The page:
Mainstream school issues

One of the issues that I could relate to was the endless correspondence that she received from the teacher, about the “problem child”. I could relate to this straight away. The year before I removed Zac from school, I used to receive a note from his teacher at least 3 times a week. We got to the point where I dreaded receiving an email from her, as it would inevitably end in tears when I got home.

Zac started worrying about what he would be in trouble for when he got home, and anxiously started asking me if I’d receive an email from his teacher. When I didn’t receive an email and he asked this question, I would then lovingly ask (interrogate) him about what had happened at school.

Want to know what kinds of emails I was receiving? Was my child trashing the bathroom or hitting other kids? No, it was “Dear Mrs Magnin, Zac was playing with his pencils and I don’t think he was learning anything. Regards, Miss #######”.

parent, parenting, Mainstream school issues, mainstream, school, schooling, homeschool, ADD, ADHD, Ritalin, occupational therapy, there's something wrong with your child, physical therapy, why mainstream school didn't work for us, south africa, family, kidsNow, as any good parent knows, the parent-teacher relationship means that you will then chat to your child about “the problem” and persuade him as to why his behaviour was bad, and why he had to change. Every second day, I received a note about my “bad child” and obviously, it started affecting my relationship with him. If I was a perfect parent, it wouldn’t have affected my relationship, but I’m anything but a perfect parent.

Since school stretches over a period of 12 years, I decided that I wasn’t happy with the way things were going and, after an emotional discussion with his teachers, the head of the phase and his occupational, speech, physical therapists and his psychologist, I couldn’t handle it any more.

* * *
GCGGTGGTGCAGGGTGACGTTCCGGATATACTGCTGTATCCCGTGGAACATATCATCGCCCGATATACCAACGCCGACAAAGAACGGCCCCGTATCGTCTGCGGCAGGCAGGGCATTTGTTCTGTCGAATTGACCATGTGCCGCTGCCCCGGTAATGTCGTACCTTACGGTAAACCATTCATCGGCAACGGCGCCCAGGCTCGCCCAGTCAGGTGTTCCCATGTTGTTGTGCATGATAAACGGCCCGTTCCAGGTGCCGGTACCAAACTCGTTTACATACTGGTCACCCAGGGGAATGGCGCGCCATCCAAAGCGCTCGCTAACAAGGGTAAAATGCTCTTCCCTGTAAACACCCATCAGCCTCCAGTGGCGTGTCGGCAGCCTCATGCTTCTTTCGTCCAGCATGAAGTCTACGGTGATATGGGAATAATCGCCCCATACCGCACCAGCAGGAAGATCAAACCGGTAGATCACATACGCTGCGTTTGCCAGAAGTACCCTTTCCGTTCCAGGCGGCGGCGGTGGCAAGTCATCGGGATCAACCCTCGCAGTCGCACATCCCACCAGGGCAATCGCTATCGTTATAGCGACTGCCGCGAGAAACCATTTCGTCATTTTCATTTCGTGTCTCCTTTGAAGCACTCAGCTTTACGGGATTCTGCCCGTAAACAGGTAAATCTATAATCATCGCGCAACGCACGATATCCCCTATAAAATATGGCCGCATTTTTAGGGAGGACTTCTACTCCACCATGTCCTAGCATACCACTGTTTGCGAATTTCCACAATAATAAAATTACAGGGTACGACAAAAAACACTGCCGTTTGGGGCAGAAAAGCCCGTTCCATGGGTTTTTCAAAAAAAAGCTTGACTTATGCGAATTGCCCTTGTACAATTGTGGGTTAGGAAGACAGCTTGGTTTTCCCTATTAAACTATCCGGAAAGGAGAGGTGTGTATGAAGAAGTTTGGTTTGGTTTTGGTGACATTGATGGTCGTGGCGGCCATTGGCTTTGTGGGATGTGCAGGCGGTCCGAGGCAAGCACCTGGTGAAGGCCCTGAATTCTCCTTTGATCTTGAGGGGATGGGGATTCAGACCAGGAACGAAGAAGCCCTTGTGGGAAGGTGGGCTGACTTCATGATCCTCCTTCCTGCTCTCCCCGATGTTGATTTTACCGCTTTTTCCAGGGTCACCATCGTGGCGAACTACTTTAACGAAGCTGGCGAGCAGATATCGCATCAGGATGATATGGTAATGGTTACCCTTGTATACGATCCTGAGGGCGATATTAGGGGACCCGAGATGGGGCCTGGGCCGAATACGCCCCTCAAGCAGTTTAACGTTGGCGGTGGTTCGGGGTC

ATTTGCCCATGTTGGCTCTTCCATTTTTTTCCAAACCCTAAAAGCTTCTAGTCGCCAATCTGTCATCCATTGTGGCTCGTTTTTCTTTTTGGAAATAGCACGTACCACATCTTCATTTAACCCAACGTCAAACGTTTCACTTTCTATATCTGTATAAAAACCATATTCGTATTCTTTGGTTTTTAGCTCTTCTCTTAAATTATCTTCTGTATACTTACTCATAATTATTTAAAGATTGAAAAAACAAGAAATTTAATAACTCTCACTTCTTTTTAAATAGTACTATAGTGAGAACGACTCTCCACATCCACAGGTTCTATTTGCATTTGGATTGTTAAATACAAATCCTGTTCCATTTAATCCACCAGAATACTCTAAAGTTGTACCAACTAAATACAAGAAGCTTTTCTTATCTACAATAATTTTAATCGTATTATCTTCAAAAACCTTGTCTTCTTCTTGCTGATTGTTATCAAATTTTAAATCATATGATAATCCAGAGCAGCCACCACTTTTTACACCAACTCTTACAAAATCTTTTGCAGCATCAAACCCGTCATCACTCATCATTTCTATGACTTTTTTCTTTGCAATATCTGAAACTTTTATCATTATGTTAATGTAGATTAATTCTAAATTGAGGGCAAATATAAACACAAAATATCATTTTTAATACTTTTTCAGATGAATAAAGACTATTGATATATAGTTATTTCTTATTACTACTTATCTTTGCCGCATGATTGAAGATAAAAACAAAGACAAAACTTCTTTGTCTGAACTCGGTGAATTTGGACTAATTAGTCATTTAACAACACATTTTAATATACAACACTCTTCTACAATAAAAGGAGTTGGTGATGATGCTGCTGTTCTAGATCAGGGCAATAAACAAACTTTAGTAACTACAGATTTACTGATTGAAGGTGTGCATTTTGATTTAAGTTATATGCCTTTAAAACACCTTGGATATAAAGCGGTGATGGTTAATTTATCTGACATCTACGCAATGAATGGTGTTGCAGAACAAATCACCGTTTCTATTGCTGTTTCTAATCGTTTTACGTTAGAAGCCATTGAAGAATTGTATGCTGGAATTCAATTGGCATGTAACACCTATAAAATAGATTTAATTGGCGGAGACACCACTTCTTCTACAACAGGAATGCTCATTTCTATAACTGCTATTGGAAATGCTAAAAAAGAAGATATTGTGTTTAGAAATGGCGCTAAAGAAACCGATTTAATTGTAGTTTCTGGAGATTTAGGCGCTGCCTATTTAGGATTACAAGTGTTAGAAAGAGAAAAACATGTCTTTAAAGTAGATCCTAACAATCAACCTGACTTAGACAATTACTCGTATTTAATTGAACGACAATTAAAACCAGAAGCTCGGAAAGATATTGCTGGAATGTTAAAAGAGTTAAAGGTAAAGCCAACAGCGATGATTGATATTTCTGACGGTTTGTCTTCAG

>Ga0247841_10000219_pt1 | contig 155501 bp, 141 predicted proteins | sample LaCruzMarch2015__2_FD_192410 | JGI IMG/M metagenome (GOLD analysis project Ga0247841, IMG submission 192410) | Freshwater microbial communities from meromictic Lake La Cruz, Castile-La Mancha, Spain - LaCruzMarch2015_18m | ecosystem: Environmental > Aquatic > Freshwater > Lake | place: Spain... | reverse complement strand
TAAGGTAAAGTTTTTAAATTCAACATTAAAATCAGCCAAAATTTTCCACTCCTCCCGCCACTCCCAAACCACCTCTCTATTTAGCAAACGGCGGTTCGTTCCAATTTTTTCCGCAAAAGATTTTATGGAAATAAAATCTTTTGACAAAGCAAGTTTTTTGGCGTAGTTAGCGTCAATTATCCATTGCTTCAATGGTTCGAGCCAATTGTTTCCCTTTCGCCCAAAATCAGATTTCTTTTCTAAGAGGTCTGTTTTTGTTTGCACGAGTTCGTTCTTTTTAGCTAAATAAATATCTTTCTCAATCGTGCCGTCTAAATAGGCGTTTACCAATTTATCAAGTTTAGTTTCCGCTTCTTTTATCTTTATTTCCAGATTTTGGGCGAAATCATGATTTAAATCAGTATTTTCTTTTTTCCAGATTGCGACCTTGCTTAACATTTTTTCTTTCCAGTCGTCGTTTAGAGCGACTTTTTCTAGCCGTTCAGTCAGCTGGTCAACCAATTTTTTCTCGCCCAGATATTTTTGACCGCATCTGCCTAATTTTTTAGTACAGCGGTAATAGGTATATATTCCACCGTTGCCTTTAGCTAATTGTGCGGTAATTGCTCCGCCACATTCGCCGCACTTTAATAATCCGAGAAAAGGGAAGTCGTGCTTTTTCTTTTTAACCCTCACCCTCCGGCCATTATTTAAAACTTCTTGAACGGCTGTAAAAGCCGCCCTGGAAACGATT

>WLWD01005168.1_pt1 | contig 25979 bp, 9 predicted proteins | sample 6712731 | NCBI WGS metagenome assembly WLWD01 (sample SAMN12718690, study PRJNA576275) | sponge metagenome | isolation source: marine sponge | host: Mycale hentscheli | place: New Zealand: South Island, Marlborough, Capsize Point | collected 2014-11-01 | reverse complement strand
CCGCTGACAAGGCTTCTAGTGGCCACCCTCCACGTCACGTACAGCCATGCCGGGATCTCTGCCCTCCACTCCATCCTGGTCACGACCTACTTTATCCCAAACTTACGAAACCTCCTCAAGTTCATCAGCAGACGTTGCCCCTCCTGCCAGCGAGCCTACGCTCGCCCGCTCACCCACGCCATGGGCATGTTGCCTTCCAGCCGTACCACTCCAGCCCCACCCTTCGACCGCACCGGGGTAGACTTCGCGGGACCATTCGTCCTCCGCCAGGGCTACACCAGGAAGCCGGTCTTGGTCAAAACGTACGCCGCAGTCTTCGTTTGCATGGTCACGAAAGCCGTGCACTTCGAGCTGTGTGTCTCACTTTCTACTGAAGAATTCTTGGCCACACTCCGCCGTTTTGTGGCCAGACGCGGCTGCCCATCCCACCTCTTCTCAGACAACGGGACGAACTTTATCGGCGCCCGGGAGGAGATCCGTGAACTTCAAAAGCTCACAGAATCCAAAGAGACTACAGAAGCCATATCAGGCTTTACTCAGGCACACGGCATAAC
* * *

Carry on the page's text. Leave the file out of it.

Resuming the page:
My child is awesome. These people that spent 6 hours with him per day were trying to turn him into a mindless robot who conformed to “the norm”. That wasn’t okay with me. This was a school that specialized in working with children who had “learning disabilities” like ADD, ADHD and dyslexia. In theory, it was a great school. It wasn’t for my kid though.

There is a lot more to developing a person than just their school life. You can suck at school in terms of grades and turn out to be an awesome human being anyway. In the same way, you can excel at school in terms of grades and turn out to be a jobless, homeless, direction less human being. I wasn’t willing to jeopardize my child’s emotional state of mind, in exchange for a “perfect student”.

It has taken us 9 months to get to the point where Zac has a self esteem again. After 5 years of emotional bullying by both his peers and his teachers, he honestly believed that he was stupid and that he “couldn’t do anything”. No matter how much he tried to conform, he wasn’t good enough according to his school and his teachers.

parent, parenting, Mainstream school issues, mainstream, school, schooling, homeschool, ADD, ADHD, Ritalin, occupational therapy, there's something wrong with your child, physical therapy, why mainstream school didn't work for us, south africa, family, kidsWhen you look at the school environment and the real life environment, there are very few similarities. But maybe I’m wrong. Do any of you have a job where you deal with one subject at a time and then have a bell ringing before you move on to the next one? Does your boss sit you down at a desk the whole day and expect you to sit still and be quiet while he or she speaks at you?

There are many different ways to learn and waving around a matric certificate hasn’t been the key to anyone’s success, for a long time. There is something very wrong with the curriculum when half the kids in your class are on Ritalin and the others have weekly appointments with occupational, speech, physical therapists and psychologists so that they can “cope”.

If mainstream school is working for you, then cool beans. I’m happy for you. It didn’t work for me and I got sick of being told that there was something wrong with my child. Just because your child learns differently, doesn’t mean that they need to be “fixed”. Different strokes for different folks and all that.

Disclaimer: I’m not writing this to judge. I’m writing this for parents who are equally frustrated and feel like they’re alone. Maybe this will assure you that you are not alone and many, many parents feel equally distraught. You are not alone.